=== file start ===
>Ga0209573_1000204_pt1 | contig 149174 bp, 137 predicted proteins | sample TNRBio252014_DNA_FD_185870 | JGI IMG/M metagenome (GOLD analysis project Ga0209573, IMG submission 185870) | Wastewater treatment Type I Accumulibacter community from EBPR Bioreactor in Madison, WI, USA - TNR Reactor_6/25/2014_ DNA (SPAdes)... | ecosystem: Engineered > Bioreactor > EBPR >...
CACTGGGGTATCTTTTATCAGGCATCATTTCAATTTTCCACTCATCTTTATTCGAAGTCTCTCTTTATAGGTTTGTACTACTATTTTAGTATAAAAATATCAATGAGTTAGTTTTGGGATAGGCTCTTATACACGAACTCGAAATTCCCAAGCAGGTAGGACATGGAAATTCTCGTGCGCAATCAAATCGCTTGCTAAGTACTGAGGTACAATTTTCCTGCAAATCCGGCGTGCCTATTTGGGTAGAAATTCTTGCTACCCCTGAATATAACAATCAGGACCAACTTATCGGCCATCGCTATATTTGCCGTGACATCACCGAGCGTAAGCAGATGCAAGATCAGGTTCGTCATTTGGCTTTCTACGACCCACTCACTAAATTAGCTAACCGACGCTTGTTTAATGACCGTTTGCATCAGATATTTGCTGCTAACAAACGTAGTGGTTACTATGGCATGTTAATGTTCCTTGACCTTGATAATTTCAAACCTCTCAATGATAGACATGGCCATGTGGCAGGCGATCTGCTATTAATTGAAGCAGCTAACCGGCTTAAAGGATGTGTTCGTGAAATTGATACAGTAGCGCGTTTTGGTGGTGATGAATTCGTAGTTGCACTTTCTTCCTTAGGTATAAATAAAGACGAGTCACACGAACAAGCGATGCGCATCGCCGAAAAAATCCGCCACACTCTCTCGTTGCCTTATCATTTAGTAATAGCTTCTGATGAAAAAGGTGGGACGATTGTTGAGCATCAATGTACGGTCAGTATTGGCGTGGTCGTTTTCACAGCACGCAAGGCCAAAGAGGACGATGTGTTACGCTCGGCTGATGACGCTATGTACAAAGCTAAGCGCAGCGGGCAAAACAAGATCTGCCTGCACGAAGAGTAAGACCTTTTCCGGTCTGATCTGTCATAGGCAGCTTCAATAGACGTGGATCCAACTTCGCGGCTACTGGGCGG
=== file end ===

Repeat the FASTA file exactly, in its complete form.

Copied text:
>Ga0209573_1000204_pt1 | contig 149174 bp, 137 predicted proteins | sample TNRBio252014_DNA_FD_185870 | JGI IMG/M metagenome (GOLD analysis project Ga0209573, IMG submission 185870) | Wastewater treatment Type I Accumulibacter community from EBPR Bioreactor in Madison, WI, USA - TNR Reactor_6/25/2014_ DNA (SPAdes)... | ecosystem: Engineered > Bioreactor > EBPR >...
CACTGGGGTATCTTTTATCAGGCATCATTTCAATTTTCCACTCATCTTTATTCGAAGTCTCTCTTTATAGGTTTGTACTACTATTTTAGTATAAAAATATCAATGAGTTAGTTTTGGGATAGGCTCTTATACACGAACTCGAAATTCCCAAGCAGGTAGGACATGGAAATTCTCGTGCGCAATCAAATCGCTTGCTAAGTACTGAGGTACAATTTTCCTGCAAATCCGGCGTGCCTATTTGGGTAGAAATTCTTGCTACCCCTGAATATAACAATCAGGACCAACTTATCGGCCATCGCTATATTTGCCGTGACATCACCGAGCGTAAGCAGATGCAAGATCAGGTTCGTCATTTGGCTTTCTACGACCCACTCACTAAATTAGCTAACCGACGCTTGTTTAATGACCGTTTGCATCAGATATTTGCTGCTAACAAACGTAGTGGTTACTATGGCATGTTAATGTTCCTTGACCTTGATAATTTCAAACCTCTCAATGATAGACATGGCCATGTGGCAGGCGATCTGCTATTAATTGAAGCAGCTAACCGGCTTAAAGGATGTGTTCGTGAAATTGATACAGTAGCGCGTTTTGGTGGTGATGAATTCGTAGTTGCACTTTCTTCCTTAGGTATAAATAAAGACGAGTCACACGAACAAGCGATGCGCATCGCCGAAAAAATCCGCCACACTCTCTCGTTGCCTTATCATTTAGTAATAGCTTCTGATGAAAAAGGTGGGACGATTGTTGAGCATCAATGTACGGTCAGTATTGGCGTGGTCGTTTTCACAGCACGCAAGGCCAAAGAGGACGATGTGTTACGCTCGGCTGATGACGCTATGTACAAAGCTAAGCGCAGCGGGCAAAACAAGATCTGCCTGCACGAAGAGTAAGACCTTTTCCGGTCTGATCTGTCATAGGCAGCTTCAATAGACGTGGATCCAACTTCGCGGCTACTGGGCGG